Time for the World to Learn from Africa

Time for the World to Learn from Africa

by Ruth Finnegan


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It is a common notion that Africa has, and indeed ought to have, learned much from the west. This is not wrong; all cultures rightly learn from each other. But less is said of what there is to learn from Africa: from her stories, myths, music, proverbs, insights – and more. Here an acclaimed African scholar steps into the gap by uncovering for us something of the great legacy of African thought and practice in ways that will astonish many. Written with verve and authority and directed above all to students and sixth formers, this book will also delight and often surprise those who know something of Africa as well as those hitherto ignorant.

Ruth Finnegan OBE FBA is Emeritus Professor The Open University, Foreign Associate of the Finnish Literature Bureau, and International Fellow of the American Folklore Society. An anthropologist and multi-award author, she has published extensively, chiefly on Africa, musical practice, and English urban life. Recent books include How is Language?, Fiji’s Music: Where Did It Come From?, her edited Entrancement: The Consciousness of Dreaming, Music and The World, and two prize-winning Africa-influenced novels Black Inked Pearl and Voyage of Pearl of the Seas.

Product Details

ISBN-13: 9781911221210
Publisher: Balestier Press
Publication date: 11/25/2018
Series: Hearing Others' Voices
Pages: 226
Product dimensions: 5.25(w) x 8.00(h) x 0.52(d)

About the Author

Ruth Finnegan FBA is an anthropologist and creative writer with interdisciplinary interests, especially in classical studies, literature, sociolinguistics, modes of thought, and cultural history. She is renowned as the scholar who has made a whole generation of Africanists realise the singular importance of oral literature. She is Emeritus and Research Professor at the Open University UK, a Fellow of the British Academy, and an Honorary Fellow of Somerville College Oxford.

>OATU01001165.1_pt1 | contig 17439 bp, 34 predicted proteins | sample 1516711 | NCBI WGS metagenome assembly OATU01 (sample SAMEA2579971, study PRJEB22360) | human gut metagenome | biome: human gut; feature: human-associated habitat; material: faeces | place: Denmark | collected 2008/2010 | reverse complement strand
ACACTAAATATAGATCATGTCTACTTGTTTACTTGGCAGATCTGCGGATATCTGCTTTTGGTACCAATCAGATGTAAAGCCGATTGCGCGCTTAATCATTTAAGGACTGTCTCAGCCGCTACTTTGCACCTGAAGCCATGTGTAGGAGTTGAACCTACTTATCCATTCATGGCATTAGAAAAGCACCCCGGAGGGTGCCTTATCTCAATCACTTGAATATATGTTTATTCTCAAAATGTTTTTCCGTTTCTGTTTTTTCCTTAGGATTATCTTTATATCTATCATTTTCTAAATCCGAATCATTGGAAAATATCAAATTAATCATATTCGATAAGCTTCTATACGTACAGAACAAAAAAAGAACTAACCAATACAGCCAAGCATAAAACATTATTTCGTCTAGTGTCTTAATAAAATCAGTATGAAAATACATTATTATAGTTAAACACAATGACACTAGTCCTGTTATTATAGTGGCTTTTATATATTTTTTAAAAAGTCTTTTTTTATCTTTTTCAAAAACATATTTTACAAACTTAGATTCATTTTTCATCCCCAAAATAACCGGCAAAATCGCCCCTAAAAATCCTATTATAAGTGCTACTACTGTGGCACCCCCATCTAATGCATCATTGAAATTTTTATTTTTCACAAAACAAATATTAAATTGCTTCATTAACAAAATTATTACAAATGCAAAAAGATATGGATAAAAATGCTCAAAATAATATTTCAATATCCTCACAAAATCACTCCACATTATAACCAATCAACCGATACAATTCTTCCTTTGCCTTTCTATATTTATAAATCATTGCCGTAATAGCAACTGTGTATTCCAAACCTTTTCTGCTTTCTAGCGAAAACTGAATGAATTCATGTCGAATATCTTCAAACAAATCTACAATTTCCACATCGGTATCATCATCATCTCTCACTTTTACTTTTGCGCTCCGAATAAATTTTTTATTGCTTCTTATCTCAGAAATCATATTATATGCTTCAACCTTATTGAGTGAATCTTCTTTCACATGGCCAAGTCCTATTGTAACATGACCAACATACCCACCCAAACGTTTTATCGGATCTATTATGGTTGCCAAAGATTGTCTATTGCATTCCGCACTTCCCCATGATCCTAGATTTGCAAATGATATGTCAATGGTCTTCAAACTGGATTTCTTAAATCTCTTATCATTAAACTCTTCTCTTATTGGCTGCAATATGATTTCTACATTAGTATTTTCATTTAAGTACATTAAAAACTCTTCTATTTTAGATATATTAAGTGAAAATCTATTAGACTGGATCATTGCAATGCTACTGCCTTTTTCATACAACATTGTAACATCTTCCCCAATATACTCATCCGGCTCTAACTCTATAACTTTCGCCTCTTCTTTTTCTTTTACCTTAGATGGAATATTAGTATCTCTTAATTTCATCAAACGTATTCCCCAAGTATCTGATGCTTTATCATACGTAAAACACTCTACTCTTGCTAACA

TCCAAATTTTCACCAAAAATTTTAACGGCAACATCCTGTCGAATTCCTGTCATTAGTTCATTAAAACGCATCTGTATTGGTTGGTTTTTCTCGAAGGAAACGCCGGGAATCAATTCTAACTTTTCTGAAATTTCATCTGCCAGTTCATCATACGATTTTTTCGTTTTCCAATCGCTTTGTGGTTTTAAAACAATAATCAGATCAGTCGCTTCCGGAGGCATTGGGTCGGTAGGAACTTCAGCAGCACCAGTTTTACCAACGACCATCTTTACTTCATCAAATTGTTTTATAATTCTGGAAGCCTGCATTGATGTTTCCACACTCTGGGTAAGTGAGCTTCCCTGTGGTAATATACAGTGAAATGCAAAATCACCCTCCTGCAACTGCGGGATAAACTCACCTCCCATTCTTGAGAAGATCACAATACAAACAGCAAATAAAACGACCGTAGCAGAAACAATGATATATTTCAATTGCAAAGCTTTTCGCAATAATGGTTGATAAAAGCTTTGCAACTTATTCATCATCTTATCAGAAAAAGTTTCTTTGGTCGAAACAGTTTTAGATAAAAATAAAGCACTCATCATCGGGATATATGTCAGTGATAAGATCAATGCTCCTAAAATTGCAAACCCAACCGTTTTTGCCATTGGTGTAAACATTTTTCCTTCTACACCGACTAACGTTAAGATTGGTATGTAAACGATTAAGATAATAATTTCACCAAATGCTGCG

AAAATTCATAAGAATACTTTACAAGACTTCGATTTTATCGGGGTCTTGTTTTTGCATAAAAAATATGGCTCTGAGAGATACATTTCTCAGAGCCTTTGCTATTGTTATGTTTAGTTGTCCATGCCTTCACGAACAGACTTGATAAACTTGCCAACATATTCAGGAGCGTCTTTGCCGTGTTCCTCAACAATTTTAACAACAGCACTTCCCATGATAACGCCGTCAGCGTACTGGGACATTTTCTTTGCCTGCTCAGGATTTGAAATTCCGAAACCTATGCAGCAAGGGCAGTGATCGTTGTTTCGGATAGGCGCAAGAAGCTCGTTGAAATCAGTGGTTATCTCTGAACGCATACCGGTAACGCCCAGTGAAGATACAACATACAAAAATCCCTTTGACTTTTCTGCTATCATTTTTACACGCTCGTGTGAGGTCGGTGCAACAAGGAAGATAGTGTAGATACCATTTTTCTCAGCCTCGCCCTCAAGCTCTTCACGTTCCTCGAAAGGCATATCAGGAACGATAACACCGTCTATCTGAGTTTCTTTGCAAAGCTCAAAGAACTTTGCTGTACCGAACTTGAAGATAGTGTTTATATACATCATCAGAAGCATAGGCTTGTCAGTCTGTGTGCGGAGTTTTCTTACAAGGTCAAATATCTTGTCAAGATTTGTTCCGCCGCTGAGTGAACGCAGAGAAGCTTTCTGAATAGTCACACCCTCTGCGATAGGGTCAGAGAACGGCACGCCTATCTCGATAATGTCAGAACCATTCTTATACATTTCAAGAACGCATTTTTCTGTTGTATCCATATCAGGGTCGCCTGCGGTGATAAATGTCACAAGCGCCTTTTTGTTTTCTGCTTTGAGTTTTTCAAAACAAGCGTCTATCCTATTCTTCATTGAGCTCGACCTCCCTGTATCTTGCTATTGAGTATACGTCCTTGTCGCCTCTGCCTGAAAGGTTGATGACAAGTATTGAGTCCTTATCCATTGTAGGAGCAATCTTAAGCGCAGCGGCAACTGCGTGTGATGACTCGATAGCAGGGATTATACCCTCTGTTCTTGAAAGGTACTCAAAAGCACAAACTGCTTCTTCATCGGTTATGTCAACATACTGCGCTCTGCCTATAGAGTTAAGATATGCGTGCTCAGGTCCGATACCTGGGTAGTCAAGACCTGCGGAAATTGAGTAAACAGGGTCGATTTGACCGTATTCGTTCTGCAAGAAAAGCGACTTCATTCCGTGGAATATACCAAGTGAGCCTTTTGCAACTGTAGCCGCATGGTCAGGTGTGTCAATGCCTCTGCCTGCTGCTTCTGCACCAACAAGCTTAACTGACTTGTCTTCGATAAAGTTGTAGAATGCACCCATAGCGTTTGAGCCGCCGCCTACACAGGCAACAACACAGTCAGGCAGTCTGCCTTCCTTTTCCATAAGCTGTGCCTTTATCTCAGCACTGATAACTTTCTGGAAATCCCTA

Born in Derry, Northern Ireland in 1933, she studied classics at Oxford, followed by social anthropology, then fieldwork and university teaching in Africa.

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Time for the World to Learn from Africa 5 out of 5 based on 0 ratings. 4 reviews.
Anonymous More than 1 year ago
For ages, people around the world have not taken any keen study on Africa to find out what the continent can offer the world. this book explains how wrong this notion is, providing clear information on how people have been bearing the wrong perception about Africa for a very long time now. Most people especially from the West believe that Africa has no history and this book proves that wrong, escribing different sectors that the continent is rich in, alongside with some lessons the world can take on Africa. The author of this book is Ruth Finnegan, was brought up in Ireland but spent some time in Sierra Leone, Africa. She explores different misconceptions about Africa and gives firsthand information basing on her stay in Africa.
ReadersFavorite2 More than 1 year ago
Reviewed by Gisela Dixon for Readers' Favorite Time for the World to Learn From Africa (Hearing Others' Voices) by Ruth Finnegan is a non-fiction book written on the ways, culture, and societies of Africa and what the rest of the world can learn from them. I have read other books by Ruth Finnegan and have always been impressed by her breadth of knowledge in her field. So I was excited to pick up this book and it did not disappoint. Ruth has sectioned the book under different but related topics that all have to do with the history and culture of Africa and the African people. This includes: a brief background and history of the continent, its multitude of languages and sub-cultures, music including instruments such as the drum, dance, proverbs, stories and fables, the women of the continent and their stories, children, the performing arts, and so much more. There is also a detailed list of references as well as suggestions for further reading at the end of the book. I loved reading Time for the World to Learn From Africa by Ruth Finnegan and found it entertaining as well as educational. One important thing that Ruth manages to convey is that Africa is not simply one entity or one continent with a common, homogeneous culture but instead it is diverse, multi-ethnic, and varied in its own right with a rich history dating back thousands of years. My favorite part of the book was the section on language and I enjoyed the various fables and short stories presented throughout the text that capture the essence of African culture. Ruth writes in an engaging, candid style that makes reading the book a breeze. This is definitely a must-read book.